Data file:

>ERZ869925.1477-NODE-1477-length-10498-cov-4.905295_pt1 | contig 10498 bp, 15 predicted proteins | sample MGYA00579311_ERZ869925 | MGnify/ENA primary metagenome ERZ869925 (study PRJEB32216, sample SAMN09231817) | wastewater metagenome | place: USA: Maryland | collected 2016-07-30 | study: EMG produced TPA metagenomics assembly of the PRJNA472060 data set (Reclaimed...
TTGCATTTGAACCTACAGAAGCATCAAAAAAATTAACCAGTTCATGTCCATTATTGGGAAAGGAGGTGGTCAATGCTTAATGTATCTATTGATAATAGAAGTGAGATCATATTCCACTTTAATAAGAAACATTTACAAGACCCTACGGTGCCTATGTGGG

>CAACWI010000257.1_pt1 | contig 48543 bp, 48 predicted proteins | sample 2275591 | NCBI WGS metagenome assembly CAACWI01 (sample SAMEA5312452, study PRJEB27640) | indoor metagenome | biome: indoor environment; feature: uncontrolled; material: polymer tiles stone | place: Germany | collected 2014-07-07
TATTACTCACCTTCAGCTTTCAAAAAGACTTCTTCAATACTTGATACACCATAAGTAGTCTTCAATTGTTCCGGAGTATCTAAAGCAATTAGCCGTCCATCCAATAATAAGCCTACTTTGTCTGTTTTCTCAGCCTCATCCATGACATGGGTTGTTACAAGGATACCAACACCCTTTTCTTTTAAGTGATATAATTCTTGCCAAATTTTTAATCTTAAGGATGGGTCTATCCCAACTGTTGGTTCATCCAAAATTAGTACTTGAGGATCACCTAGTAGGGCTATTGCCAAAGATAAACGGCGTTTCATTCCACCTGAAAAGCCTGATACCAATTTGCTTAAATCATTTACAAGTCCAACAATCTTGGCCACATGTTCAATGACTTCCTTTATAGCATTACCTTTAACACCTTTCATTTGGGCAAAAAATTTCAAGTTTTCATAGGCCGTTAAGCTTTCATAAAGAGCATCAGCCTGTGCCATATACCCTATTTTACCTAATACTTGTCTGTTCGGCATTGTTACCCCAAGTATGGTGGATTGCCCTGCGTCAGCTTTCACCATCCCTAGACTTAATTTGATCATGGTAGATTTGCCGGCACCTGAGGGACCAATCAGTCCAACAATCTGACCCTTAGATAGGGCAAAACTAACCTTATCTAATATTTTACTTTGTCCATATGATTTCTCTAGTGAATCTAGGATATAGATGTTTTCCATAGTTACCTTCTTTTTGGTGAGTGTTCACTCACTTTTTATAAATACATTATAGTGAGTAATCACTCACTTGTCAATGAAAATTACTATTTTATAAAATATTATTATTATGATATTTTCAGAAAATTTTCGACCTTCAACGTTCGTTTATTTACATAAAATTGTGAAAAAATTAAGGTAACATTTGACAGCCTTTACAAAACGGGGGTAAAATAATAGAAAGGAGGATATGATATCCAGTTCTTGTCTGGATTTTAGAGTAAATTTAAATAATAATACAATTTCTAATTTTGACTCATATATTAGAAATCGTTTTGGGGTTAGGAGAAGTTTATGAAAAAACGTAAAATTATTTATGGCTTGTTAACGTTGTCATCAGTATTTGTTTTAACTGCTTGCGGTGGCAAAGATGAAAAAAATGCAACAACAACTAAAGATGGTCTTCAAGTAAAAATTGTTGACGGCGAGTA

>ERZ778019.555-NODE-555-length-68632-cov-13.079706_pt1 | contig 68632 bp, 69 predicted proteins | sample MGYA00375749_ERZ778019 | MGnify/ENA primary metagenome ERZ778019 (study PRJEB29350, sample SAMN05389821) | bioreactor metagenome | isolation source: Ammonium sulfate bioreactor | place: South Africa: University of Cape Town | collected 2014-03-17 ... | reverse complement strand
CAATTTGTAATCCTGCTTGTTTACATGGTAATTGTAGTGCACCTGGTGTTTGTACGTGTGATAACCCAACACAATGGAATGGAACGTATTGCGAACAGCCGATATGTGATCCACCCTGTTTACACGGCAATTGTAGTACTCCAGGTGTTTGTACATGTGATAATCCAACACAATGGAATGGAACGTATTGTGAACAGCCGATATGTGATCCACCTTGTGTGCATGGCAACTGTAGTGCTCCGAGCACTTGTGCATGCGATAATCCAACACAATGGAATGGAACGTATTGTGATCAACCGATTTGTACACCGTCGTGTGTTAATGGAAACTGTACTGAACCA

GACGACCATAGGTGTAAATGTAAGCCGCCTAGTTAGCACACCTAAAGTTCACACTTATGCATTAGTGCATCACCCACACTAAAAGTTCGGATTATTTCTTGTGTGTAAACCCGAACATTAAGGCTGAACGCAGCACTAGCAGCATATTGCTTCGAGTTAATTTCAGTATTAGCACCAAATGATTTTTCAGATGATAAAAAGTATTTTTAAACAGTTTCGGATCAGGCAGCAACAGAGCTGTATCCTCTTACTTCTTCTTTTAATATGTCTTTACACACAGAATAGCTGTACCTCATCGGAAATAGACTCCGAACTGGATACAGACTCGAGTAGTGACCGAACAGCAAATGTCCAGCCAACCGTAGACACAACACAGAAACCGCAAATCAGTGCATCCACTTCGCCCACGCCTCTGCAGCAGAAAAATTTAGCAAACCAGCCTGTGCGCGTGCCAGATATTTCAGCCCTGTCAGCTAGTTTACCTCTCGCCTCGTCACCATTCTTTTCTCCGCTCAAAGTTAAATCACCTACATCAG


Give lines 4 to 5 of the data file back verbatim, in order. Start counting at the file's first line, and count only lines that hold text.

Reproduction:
TATTACTCACCTTCAGCTTTCAAAAAGACTTCTTCAATACTTGATACACCATAAGTAGTCTTCAATTGTTCCGGAGTATCTAAAGCAATTAGCCGTCCATCCAATAATAAGCCTACTTTGTCTGTTTTCTCAGCCTCATCCATGACATGGGTTGTTACAAGGATACCAACACCCTTTTCTTTTAAGTGATATAATTCTTGCCAAATTTTTAATCTTAAGGATGGGTCTATCCCAACTGTTGGTTCATCCAAAATTAGTACTTGAGGATCACCTAGTAGGGCTATTGCCAAAGATAAACGGCGTTTCATTCCACCTGAAAAGCCTGATACCAATTTGCTTAAATCATTTACAAGTCCAACAATCTTGGCCACATGTTCAATGACTTCCTTTATAGCATTACCTTTAACACCTTTCATTTGGGCAAAAAATTTCAAGTTTTCATAGGCCGTTAAGCTTTCATAAAGAGCATCAGCCTGTGCCATATACCCTATTTTACCTAATACTTGTCTGTTCGGCATTGTTACCCCAAGTATGGTGGATTGCCCTGCGTCAGCTTTCACCATCCCTAGACTTAATTTGATCATGGTAGATTTGCCGGCACCTGAGGGACCAATCAGTCCAACAATCTGACCCTTAGATAGGGCAAAACTAACCTTATCTAATATTTTACTTTGTCCATATGATTTCTCTAGTGAATCTAGGATATAGATGTTTTCCATAGTTACCTTCTTTTTGGTGAGTGTTCACTCACTTTTTATAAATACATTATAGTGAGTAATCACTCACTTGTCAATGAAAATTACTATTTTATAAAATATTATTATTATGATATTTTCAGAAAATTTTCGACCTTCAACGTTCGTTTATTTACATAAAATTGTGAAAAAATTAAGGTAACATTTGACAGCCTTTACAAAACGGGGGTAAAATAATAGAAAGGAGGATATGATATCCAGTTCTTGTCTGGATTTTAGAGTAAATTTAAATAATAATACAATTTCTAATTTTGACTCATATATTAGAAATCGTTTTGGGGTTAGGAGAAGTTTATGAAAAAACGTAAAATTATTTATGGCTTGTTAACGTTGTCATCAGTATTTGTTTTAACTGCTTGCGGTGGCAAAGATGAAAAAAATGCAACAACAACTAAAGATGGTCTTCAAGTAAAAATTGTTGACGGCGAGTA

>ERZ778019.555-NODE-555-length-68632-cov-13.079706_pt1 | contig 68632 bp, 69 predicted proteins | sample MGYA00375749_ERZ778019 | MGnify/ENA primary metagenome ERZ778019 (study PRJEB29350, sample SAMN05389821) | bioreactor metagenome | isolation source: Ammonium sulfate bioreactor | place: South Africa: University of Cape Town | collected 2014-03-17 ... | reverse complement strand